The annual International Cross-Country Championship was a British, European, and North African affair when New Zealand first lodged a wildcard entry in 1965. By 1973, when it became the World Championship, New Zealand was established as one of the major forces in the global sport of cross-country. That national progress in eight years from unknown outsider to world leader owes much to a self-effacing Wellington runner, Bryan Rose.
Rose was in the first New Zealand team to travel, to Ostend in 1965, and was fifth New Zealand scorer. He stayed in the scoring six in each of the teams that placed between fourth and second in the four subsequent (alternating) years, in Wales, Scotland, Spain, and Belgium, a record of remarkable consistency. His lowest place in that blazing cauldron of competition was 39th . His best was when he won the individual bronze medal in 1967.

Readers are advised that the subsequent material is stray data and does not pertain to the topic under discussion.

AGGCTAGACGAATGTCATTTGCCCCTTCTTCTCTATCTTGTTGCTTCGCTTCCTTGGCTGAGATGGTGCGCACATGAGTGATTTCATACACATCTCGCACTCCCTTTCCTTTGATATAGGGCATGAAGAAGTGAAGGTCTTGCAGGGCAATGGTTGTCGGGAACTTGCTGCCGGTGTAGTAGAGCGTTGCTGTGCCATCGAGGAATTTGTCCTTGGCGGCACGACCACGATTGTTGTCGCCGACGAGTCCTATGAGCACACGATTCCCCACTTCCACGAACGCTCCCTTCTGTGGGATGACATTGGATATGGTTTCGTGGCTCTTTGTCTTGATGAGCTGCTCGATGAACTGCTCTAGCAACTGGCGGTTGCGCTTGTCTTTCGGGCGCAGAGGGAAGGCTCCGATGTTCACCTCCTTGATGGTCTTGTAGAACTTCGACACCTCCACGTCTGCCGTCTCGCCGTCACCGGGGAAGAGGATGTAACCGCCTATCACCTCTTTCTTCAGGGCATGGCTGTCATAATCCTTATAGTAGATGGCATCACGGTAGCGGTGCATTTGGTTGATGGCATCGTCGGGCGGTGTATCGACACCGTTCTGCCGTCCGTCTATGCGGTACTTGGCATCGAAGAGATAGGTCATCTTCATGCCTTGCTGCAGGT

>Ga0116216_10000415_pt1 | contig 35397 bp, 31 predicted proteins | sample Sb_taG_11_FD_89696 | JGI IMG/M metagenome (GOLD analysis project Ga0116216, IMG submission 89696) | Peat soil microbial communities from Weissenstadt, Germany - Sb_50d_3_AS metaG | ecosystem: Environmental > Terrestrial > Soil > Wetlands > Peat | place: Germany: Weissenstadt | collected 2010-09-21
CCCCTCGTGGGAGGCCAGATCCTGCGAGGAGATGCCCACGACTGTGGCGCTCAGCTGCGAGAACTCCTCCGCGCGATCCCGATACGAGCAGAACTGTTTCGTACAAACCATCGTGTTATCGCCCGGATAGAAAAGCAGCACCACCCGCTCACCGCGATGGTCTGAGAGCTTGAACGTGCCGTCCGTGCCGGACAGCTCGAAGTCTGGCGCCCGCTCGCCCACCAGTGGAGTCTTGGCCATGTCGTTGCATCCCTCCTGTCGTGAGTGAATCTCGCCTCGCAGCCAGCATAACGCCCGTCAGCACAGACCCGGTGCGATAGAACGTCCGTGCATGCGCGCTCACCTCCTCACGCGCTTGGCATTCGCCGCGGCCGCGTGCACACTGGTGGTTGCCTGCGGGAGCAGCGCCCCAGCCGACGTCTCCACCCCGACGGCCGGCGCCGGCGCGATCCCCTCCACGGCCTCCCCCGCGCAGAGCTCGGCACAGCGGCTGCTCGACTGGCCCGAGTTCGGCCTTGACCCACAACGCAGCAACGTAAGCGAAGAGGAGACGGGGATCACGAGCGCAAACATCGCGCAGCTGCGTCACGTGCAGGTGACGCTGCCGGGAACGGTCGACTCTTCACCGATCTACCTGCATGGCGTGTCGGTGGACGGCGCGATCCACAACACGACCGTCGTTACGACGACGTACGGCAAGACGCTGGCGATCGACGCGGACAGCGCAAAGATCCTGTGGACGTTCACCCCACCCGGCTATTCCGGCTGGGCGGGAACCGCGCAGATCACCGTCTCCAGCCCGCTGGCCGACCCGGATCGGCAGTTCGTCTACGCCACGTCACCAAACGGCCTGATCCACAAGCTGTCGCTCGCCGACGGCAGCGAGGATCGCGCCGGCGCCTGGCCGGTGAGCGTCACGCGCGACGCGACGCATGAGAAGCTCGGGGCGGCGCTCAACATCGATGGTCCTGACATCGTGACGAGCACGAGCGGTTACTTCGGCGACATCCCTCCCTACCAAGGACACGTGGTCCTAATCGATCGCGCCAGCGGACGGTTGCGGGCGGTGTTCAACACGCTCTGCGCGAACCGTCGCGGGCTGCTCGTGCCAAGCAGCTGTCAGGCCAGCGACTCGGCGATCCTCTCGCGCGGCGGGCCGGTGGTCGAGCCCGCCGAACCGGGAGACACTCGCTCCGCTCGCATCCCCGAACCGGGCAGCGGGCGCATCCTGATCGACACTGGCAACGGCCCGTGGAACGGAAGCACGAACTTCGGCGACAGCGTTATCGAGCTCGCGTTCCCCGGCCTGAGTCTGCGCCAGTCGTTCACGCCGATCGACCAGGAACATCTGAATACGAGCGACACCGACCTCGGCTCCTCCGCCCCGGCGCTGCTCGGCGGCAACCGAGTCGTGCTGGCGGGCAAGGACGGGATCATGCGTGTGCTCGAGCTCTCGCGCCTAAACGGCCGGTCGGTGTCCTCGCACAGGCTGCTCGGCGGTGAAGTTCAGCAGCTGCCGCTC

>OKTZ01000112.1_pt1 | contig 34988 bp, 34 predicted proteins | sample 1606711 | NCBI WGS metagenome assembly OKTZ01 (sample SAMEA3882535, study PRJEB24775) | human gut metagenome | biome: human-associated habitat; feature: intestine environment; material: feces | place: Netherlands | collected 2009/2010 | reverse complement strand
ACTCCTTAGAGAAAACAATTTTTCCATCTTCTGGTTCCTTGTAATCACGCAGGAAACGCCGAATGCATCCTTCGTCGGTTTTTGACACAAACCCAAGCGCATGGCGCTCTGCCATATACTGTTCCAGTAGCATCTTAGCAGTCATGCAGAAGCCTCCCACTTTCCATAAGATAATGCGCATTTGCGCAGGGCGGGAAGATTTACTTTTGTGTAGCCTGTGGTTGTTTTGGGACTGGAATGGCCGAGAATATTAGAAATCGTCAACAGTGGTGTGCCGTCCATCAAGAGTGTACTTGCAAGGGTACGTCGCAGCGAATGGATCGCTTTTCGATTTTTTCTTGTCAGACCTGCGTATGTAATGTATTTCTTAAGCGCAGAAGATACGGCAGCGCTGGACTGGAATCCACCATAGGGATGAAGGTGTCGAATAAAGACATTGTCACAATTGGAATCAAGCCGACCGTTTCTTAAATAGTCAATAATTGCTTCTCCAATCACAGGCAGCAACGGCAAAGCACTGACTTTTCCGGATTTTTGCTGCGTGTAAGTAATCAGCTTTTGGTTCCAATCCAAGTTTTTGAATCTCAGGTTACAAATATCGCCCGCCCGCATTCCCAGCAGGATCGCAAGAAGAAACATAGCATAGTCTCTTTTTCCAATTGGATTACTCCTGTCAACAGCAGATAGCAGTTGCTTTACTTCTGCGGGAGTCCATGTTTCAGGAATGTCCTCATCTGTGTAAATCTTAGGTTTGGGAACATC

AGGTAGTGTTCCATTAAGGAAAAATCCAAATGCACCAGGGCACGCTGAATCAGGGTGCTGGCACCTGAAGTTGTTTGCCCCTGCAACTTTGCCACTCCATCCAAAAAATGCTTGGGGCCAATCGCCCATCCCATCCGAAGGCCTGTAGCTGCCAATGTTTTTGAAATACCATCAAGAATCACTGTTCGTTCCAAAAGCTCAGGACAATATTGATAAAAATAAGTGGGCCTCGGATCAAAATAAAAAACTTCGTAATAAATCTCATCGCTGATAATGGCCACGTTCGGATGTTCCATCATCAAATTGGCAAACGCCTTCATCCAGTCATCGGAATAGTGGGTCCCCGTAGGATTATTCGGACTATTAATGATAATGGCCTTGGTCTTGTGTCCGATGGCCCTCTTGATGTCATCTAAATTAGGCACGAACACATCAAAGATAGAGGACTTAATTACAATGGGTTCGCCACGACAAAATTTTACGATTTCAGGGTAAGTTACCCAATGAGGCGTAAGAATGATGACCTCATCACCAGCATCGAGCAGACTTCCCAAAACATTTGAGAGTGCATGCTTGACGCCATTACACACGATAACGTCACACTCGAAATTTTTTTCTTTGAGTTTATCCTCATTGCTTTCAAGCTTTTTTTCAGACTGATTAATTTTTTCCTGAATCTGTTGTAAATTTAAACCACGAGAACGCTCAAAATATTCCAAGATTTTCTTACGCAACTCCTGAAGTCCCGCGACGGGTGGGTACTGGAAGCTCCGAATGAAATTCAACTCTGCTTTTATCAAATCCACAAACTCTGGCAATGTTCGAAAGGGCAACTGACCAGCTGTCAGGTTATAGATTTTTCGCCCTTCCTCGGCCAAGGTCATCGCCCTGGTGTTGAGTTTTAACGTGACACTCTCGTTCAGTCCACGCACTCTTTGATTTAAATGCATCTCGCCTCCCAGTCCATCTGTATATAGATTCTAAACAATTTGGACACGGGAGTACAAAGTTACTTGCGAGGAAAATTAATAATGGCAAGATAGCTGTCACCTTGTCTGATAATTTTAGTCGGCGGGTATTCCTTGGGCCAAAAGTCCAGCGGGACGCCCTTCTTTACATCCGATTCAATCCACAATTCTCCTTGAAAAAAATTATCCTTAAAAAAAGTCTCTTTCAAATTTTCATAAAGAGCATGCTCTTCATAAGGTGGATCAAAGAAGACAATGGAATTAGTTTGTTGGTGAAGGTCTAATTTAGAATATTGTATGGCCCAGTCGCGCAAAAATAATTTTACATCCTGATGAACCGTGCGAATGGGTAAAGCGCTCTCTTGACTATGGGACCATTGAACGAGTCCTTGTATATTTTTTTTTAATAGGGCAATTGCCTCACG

Rose captained the team from 1969 to 1975. And that year, in his last international race, ...